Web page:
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Summary:

I sometimes wonder if the folks over in the Googleplex ever sleep. It seems like we have a new product or service update every other day some weeks. Google is now getting even closer to Mac desktops with the release of Update-Engine, a Mac OS X […]

I sometimes wonder if the folks over in the Googleplex ever sleep. It seems like we have a new product or service update every other day some weeks. Google is now getting even closer to Mac desktops with the release of Update-Engine, a Mac OS X framework designed to help Apple developers keep their applications up-to-date.

Most Mac users now expect to have their applications notify them if there is a new version awaiting download and installation. There is almost a de-facto way this works thanks to the incorporation of the Sparkle framework into a whole host of applications. From a user’s perspective and from the perspective of most developers, there is absolutely nothing wrong with the way Sparkle behaves. Greg Miller, one of the developers of Update Engine, agrees that Sparkle rocks, but says there is definitely a place for Update Engine.

I would say that unless you’re having problems with Sparkle, you probably wouldn’t want to move away from it. We did not build Update Engine to steal Sparkle users—we really like Sparkle! We built Update Engine to do a few things that Sparkle doesn’t do (or at least didn’t do at the time we designed Update Engine). We needed something that could update non-bundle-based apps in addition to regular Cocoa apps. We needed something that could update root-owned products and things with, for example, kernel extensions. And we needed something that could update multiple products all at once. We also needed something that was flexible and could be extended in a number of different ways to support future products.

Our intent was not to build competition for Sparkle. We focused on different problems than those that Sparkle solves. Update Engine is a lower-level solution than Sparkle. For updating an ordinary Cocoa application, I don’t see anything wrong with using Sparkle.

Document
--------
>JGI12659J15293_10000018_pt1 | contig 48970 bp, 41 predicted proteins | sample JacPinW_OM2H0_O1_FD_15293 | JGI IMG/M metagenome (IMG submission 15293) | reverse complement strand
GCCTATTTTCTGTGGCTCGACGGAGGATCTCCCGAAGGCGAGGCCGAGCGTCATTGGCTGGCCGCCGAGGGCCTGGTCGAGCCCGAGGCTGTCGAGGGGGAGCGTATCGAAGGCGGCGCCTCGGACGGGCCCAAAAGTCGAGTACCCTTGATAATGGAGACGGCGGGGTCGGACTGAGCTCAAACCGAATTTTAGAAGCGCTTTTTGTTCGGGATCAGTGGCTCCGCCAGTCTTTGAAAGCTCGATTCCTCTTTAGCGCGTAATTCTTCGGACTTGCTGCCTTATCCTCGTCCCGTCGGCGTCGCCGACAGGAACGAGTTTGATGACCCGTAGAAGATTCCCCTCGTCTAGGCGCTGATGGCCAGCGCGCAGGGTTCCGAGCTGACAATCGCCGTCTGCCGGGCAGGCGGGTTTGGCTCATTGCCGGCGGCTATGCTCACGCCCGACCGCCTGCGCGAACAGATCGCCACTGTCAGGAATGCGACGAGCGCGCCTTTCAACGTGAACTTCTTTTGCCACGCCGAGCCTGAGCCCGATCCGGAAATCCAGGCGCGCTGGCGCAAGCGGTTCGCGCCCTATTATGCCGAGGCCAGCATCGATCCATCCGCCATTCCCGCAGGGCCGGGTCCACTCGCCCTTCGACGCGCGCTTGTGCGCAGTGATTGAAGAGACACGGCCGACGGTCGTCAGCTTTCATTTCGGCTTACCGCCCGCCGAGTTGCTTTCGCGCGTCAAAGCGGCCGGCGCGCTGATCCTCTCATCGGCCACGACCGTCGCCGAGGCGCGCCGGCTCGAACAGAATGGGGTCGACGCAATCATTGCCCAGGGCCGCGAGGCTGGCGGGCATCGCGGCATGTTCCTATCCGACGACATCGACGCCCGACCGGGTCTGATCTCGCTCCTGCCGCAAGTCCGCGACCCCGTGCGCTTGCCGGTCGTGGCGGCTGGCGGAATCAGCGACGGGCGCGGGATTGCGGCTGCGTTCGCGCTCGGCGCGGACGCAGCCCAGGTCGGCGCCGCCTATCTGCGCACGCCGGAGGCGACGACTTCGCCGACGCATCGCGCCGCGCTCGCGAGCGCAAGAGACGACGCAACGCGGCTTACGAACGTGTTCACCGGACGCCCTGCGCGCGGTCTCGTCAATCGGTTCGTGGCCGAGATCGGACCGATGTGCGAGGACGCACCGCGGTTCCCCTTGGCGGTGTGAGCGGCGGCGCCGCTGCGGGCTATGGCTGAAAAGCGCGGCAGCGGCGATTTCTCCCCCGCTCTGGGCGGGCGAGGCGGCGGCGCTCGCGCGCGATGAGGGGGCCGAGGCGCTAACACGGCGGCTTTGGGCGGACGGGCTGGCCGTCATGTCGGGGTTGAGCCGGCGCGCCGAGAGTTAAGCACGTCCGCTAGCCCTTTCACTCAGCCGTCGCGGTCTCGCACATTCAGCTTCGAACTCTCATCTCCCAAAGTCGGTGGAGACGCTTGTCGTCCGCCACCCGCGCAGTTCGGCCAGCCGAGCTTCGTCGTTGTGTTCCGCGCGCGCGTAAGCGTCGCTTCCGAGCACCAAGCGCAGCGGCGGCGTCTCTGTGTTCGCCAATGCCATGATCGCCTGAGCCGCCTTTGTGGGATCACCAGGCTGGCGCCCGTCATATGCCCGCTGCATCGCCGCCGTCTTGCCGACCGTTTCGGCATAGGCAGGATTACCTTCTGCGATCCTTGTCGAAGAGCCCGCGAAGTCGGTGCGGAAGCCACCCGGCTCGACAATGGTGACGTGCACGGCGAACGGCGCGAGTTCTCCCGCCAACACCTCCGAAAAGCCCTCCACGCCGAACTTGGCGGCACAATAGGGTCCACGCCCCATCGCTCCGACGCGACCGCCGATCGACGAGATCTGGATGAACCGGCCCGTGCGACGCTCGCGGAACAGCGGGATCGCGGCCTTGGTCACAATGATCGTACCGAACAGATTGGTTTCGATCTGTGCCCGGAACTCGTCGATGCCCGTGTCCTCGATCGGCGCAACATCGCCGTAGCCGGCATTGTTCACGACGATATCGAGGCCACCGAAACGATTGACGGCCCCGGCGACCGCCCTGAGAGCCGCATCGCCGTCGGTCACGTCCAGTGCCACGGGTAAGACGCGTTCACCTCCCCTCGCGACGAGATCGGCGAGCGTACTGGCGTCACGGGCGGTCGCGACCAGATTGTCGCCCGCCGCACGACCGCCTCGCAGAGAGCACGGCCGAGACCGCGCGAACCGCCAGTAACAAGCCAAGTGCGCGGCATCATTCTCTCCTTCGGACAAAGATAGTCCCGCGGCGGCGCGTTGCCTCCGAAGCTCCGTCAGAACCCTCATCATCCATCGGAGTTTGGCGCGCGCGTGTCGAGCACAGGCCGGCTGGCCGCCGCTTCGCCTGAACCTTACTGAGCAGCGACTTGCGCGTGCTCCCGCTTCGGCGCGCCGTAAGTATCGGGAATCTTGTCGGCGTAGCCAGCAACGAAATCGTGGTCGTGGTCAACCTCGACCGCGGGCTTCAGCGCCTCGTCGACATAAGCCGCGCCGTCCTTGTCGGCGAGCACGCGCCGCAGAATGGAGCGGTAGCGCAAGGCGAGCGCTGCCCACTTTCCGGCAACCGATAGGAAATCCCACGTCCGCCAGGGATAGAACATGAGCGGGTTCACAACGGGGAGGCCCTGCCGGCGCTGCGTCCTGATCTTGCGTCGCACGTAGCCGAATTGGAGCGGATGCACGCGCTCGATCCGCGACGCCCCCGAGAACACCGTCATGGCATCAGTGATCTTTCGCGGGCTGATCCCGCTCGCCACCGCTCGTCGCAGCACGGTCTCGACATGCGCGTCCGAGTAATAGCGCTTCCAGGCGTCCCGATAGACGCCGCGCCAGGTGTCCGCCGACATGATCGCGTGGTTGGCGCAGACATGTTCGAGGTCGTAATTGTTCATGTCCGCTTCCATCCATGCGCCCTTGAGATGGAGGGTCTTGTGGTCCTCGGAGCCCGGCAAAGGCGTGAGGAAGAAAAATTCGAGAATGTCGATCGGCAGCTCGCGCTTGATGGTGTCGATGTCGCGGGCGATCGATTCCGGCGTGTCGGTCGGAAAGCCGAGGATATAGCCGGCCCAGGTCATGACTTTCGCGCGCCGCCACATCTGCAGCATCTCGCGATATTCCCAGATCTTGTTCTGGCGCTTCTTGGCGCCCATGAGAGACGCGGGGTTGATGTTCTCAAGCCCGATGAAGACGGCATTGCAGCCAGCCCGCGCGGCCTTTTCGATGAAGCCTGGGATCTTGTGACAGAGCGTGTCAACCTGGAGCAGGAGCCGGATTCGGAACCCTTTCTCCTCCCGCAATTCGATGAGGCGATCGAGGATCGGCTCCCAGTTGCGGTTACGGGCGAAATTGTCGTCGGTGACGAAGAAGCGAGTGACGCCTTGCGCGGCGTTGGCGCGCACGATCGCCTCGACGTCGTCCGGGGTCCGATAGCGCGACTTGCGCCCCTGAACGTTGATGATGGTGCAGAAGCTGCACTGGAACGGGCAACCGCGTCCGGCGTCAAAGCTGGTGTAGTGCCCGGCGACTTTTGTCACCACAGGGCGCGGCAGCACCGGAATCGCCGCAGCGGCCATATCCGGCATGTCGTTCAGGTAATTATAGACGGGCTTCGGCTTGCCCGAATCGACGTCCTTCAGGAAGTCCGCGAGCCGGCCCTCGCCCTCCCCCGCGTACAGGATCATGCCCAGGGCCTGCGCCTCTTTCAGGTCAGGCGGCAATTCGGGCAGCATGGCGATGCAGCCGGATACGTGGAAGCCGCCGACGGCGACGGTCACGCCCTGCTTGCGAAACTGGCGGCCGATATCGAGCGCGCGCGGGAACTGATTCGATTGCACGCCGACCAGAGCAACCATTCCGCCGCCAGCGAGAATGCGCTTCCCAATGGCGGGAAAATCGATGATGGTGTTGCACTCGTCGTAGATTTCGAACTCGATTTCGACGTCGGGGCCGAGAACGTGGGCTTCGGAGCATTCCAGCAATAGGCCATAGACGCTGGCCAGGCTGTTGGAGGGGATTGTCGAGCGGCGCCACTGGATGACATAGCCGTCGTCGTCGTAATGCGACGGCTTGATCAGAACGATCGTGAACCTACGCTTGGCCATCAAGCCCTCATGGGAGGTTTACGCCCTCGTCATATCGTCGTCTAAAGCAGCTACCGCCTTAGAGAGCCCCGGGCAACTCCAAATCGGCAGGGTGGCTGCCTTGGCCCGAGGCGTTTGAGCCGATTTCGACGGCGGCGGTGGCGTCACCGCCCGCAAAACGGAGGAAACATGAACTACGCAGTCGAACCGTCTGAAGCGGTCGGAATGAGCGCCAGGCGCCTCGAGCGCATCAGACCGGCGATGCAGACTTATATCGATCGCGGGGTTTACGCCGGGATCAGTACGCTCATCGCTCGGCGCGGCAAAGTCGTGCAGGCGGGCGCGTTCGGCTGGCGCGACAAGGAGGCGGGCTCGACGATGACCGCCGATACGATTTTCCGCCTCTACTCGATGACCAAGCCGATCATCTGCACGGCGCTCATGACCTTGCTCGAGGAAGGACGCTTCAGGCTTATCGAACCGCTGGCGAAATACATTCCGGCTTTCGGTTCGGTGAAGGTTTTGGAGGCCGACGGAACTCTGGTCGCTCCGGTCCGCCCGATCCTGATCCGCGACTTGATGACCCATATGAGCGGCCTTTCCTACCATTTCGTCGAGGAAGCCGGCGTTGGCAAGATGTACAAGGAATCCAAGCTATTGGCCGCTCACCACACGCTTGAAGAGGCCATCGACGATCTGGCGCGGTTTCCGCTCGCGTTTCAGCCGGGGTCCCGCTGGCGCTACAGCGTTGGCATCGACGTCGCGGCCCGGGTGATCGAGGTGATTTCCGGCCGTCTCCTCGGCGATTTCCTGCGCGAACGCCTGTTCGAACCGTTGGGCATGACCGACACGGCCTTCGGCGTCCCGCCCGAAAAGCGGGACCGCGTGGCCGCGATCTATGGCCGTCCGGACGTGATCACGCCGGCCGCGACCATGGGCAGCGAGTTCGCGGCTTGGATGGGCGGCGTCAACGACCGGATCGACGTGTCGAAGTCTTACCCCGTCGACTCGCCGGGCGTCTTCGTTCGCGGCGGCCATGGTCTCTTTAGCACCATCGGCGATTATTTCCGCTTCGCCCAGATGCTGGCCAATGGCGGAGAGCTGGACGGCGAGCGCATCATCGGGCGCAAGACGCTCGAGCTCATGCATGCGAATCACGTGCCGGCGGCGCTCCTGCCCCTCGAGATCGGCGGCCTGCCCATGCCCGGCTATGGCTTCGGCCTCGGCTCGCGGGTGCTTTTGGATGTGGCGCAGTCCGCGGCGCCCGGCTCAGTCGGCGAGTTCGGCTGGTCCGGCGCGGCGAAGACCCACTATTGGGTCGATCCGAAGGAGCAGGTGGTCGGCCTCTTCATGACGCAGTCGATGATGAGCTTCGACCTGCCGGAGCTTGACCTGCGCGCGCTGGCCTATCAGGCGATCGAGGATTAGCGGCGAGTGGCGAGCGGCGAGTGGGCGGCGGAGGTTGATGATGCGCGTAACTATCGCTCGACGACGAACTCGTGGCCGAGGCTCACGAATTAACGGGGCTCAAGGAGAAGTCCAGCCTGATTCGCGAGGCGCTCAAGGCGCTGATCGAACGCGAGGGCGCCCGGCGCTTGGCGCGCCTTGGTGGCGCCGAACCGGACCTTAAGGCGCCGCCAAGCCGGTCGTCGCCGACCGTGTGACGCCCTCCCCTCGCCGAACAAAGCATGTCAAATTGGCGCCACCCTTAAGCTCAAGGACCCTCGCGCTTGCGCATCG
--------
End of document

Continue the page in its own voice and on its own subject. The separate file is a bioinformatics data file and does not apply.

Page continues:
The Google engineers have taken security pretty seriously and provide extensive documentation to help get even the least experienced developers up to speed pretty quickly.

There are some helpful videos/tutorials over at the Official Google Mac Blog which should make a good starting point for any developers interested in migrating to, or incorporating the functionality of Google’s open source gift into their own programs.

If you are a developer, share your thoughts about Update Engine with TAB readers in the comments. If you are “just a user,” drop a note with how you’d like to see the third-party update process improved in general.

By Bob Rudis

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  1. Say what you want about it being “comepetiion” to Sparkle (I think they’re right in saying it addresses different needs), that is one excellent icon.

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  2. Uh.. Why didn’t they just release it as patches to Sparkle? What a waste of engineering time! Talk about “not built here” syndrome…

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  3. Sure they sleep. they are way behind on anything Apple/Mac. They shouldn’t rest until they catch up. It is blasphemy. for instance, how can they use Webkit and not have Chrome ready as beta day one with the Windows release? It goes on and on.

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  4. Hey this sounds like something I have been wanting for years: a third party software. Sparkle is nice and all but it notifies me of updated only when I am trying to use the applications which can cause slow-downs in my workflow. I would much rather have something like this that pops up once or twice a week and tells me there are updates available like Software Update does now.

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  5. [...] it would be very interesting to see more aggregated statistics from Sparkle or even the new Google Update Engine (once use of it takes off in the OS X developer community). Either project could allow for [...]

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  6. Twist: Try LogicielMac Update (http://www.eagle-of-liberty.com/logicielmacupdate/) It’s free, and is a Menubar App that integrates with Sparkle to update even when the app isn’t running. It’s great, and installs everything for you.

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